Regulatory approaches to the sharing economy: A briefing
Abolishing Network Rail could save families £180 each year
New IEA briefing explains the economic principles of the sharing economy
- The sharing economy is based on reductions in transaction costs which enable exchanges that were previously not possible. Sharing economy firms facilitate a more efficient use of assets, to the benefit to both asset owners and prospective users.
- Its potential positive impact on welfare has been estimated at over €1,000 per EU citizen.
- There is reason to doubt that a special regulatory regime is needed for sharing economy businesses. However, the rise of new business models does underline the need to adapt employment and tax rules to the new circumstances.
- EU Member States have so far taken various different approaches to the regulation of the sharing economy, as illustrated by the example of Uber. Authorities at EU level, however, are increasingly calling for “a common approach”.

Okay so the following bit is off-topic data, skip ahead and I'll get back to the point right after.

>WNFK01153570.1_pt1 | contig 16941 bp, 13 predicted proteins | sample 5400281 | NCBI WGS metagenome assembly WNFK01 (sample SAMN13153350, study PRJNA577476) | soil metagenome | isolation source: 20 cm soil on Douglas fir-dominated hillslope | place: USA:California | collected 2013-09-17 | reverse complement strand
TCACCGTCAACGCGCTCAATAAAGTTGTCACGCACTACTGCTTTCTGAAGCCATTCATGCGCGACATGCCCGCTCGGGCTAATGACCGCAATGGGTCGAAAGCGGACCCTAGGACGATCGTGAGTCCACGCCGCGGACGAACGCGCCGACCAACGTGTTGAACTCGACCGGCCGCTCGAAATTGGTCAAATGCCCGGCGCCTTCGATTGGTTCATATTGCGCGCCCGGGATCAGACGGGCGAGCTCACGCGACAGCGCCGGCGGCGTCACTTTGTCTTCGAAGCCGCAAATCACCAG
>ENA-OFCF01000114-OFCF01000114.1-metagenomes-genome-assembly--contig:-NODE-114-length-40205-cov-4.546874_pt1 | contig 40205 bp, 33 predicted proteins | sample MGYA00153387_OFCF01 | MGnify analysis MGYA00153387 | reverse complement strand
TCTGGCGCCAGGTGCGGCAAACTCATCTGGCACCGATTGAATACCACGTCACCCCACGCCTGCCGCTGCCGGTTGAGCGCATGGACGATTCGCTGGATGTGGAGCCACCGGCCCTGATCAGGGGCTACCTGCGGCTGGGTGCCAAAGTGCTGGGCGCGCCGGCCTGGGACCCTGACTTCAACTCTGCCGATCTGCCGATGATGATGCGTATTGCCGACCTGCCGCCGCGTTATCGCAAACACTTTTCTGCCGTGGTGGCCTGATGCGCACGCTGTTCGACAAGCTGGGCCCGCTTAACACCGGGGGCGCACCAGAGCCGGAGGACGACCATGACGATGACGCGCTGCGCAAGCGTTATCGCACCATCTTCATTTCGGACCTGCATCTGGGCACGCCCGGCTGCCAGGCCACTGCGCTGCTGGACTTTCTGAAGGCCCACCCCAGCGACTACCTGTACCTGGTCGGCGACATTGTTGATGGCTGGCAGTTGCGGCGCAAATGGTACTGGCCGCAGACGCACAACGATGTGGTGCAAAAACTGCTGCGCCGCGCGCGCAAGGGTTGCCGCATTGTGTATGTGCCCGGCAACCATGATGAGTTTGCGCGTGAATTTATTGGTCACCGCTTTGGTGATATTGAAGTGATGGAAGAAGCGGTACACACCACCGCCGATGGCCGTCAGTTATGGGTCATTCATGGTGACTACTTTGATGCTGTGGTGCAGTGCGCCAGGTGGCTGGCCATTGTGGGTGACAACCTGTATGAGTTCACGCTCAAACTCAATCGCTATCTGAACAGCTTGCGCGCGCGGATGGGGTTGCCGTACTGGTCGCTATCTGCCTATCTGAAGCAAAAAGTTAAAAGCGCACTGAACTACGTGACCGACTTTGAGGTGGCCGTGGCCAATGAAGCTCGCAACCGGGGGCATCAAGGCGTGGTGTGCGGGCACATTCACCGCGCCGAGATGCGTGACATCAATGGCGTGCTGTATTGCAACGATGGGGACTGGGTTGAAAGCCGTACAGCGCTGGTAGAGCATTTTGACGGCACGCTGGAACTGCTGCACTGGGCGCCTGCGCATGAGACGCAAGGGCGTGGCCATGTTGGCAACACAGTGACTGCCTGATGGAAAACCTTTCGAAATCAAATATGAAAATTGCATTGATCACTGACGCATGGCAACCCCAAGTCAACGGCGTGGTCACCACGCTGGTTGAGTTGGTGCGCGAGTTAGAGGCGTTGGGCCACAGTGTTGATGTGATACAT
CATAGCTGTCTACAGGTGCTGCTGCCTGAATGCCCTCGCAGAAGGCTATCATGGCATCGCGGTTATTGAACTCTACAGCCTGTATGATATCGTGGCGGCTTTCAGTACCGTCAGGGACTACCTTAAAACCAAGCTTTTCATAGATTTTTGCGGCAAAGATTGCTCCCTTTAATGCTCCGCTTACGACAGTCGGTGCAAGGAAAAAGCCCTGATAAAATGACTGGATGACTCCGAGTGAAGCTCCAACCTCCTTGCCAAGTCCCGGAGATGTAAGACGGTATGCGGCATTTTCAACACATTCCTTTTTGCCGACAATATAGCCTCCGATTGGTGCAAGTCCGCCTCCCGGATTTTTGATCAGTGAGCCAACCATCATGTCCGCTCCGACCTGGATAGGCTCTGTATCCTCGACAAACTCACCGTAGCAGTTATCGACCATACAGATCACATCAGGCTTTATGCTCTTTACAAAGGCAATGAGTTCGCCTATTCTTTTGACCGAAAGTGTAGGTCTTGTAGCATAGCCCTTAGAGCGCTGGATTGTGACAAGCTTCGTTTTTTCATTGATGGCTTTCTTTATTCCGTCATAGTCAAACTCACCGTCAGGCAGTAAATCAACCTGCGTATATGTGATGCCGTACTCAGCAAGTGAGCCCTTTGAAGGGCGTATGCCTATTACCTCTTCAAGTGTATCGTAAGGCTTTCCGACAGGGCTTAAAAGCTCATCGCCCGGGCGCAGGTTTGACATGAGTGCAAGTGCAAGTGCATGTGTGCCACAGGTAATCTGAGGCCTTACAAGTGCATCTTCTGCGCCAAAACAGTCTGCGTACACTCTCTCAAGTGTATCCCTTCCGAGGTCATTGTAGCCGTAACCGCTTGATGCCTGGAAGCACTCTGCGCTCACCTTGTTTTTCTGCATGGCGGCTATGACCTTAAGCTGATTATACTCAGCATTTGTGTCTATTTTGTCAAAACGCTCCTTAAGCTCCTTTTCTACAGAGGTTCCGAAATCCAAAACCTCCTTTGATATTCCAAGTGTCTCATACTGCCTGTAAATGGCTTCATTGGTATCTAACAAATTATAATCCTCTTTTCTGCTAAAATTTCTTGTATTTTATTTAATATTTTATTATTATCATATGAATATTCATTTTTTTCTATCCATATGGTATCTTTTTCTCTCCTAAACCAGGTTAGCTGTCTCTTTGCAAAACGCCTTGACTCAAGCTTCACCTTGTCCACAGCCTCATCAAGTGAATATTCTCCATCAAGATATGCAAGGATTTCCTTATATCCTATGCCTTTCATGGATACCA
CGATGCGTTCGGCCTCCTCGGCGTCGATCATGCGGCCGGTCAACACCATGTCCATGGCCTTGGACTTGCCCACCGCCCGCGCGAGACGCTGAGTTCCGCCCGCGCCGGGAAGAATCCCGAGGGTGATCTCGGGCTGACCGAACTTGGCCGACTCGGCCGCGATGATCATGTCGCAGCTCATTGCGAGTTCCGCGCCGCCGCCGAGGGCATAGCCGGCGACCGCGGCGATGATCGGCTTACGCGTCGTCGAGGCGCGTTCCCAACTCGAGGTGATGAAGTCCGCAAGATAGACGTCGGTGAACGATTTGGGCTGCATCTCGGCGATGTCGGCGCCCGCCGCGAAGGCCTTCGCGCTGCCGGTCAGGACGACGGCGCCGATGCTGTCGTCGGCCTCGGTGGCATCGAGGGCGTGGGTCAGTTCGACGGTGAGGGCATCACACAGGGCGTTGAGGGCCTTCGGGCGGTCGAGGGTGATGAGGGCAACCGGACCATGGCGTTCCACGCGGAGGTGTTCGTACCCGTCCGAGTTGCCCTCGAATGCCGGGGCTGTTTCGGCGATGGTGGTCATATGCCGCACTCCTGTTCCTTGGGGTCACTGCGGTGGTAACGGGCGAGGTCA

- Given the disparities between Member States, a single rulebook appears inappropriate. Instead, the EU should only intervene where national or local regulations contradict competition and the free movement of goods and services.
- If there is a common EU approach, it should aim to liberalise existing regulation and abolish those rules made redundant by innovation. An EU rulebook should also not inhibit the employment flexibiliy characteristic of new business models.